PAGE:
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Do you need to say reiterate or iterate? They mean the same thing in the everyday English language.... —This unsigned comment was added by (talkcontribs) 2006-05-22 00:48:19.

The words are not used in quite the same way. I clarified "iterate" to show that "to iterate" only appears to be used in the sense of performing an action on each item of a set. To "reiterate" is, more generally, to repeat something, e.g. a sentence. I am iterating this post on each of "Talk:reiterate" and "Talk:iterate". To reiterate, the words are not used in the same way. Rod (A. Smith) 23:54, 24 May 2006 (UTC)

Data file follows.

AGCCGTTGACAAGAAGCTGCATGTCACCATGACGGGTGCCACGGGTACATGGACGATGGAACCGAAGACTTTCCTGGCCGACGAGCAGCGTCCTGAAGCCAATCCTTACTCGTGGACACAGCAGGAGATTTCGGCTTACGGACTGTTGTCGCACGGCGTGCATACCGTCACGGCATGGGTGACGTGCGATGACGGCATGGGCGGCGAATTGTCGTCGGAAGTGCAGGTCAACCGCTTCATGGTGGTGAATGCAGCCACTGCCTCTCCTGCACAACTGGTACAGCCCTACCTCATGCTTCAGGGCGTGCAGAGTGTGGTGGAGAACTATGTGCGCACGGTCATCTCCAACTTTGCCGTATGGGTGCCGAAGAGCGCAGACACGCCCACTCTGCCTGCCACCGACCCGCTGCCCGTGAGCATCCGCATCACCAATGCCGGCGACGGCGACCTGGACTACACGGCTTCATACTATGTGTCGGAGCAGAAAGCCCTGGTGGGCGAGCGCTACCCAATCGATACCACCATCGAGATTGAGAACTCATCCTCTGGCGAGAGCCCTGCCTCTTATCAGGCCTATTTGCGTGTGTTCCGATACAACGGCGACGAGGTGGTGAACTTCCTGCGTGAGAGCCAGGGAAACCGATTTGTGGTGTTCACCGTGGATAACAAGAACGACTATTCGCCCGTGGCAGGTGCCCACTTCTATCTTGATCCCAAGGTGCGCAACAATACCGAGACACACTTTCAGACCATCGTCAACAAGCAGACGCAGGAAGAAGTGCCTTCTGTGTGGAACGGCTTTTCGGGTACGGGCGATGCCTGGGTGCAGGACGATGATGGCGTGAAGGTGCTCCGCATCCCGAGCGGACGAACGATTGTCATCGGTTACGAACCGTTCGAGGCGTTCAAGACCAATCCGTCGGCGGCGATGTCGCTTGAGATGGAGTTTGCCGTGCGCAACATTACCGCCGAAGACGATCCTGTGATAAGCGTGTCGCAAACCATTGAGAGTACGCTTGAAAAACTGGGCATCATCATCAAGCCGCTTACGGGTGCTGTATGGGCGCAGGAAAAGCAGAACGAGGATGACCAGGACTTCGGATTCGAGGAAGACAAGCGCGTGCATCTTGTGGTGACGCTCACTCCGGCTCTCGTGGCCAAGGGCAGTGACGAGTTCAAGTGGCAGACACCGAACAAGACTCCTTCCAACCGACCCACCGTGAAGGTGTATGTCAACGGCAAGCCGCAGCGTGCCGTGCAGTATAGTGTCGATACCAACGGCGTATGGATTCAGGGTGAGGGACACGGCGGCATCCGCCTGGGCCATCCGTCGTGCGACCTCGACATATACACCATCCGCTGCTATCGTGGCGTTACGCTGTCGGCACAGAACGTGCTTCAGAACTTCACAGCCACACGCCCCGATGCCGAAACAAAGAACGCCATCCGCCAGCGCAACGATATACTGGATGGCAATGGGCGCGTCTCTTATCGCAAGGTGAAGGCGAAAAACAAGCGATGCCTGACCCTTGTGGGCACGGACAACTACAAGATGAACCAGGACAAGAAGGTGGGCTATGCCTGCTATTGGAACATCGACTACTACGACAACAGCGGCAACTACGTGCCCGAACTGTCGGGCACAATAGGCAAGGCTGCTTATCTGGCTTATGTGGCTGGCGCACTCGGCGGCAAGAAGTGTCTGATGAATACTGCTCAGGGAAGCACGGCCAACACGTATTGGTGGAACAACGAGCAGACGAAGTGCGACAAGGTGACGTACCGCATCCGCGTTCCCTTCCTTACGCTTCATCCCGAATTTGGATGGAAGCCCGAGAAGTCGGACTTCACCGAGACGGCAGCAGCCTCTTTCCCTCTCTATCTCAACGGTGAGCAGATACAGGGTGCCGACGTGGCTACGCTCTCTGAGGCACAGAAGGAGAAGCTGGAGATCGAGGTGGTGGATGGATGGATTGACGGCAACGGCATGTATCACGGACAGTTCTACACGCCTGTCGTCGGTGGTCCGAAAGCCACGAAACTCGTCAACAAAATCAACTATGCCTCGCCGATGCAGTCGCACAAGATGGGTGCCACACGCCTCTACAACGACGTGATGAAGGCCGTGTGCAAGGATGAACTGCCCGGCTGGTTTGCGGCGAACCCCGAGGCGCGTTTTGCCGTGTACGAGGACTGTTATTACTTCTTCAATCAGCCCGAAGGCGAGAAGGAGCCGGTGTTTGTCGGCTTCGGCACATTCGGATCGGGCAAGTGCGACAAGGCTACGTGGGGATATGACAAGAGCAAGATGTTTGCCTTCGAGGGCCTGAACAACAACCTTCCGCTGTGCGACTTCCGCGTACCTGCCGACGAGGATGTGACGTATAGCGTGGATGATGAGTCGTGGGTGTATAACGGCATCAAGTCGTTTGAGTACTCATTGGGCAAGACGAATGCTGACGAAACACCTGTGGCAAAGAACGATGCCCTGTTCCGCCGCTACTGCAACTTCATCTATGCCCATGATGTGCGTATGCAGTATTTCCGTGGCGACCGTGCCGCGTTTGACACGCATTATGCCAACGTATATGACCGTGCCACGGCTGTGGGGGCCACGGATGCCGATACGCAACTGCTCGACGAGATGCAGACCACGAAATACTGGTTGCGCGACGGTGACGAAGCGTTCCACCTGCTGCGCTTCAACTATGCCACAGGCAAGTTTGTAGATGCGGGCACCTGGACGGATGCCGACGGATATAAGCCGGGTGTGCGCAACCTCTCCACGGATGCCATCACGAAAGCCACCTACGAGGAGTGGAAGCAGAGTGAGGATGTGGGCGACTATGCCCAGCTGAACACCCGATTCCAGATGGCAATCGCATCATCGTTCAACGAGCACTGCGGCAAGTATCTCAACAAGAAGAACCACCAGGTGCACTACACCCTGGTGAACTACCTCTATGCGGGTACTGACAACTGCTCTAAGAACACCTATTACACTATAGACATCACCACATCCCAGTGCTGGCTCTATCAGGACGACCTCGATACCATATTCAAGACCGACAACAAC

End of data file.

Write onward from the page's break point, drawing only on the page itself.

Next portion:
Missing sense?[edit]

It's very jargony, but in software design etc. there's a sense that isn't quite covered by the computer programming sense; e.g. [1] "Amazon has been iterating on their log-in form repeatedly. Their progression went: from no ability to view your password; to allowing you to reveal your password with an explicit action (tapping a checkbox), to displaying your password by default and allowing you to hide it with a tap." Equinox 15:32, 26 July 2017 (UTC)

Saw it again today: "We had a friendly competition among multiple design teams across three continents working on and iterating different concepts for the icon set." [2] Equinox 15:29, 21 September 2017 (UTC)
It seems to mean something like looping round and making small, incremental changes each time. SemperBlotto (talk) 15:31, 21 September 2017 (UTC)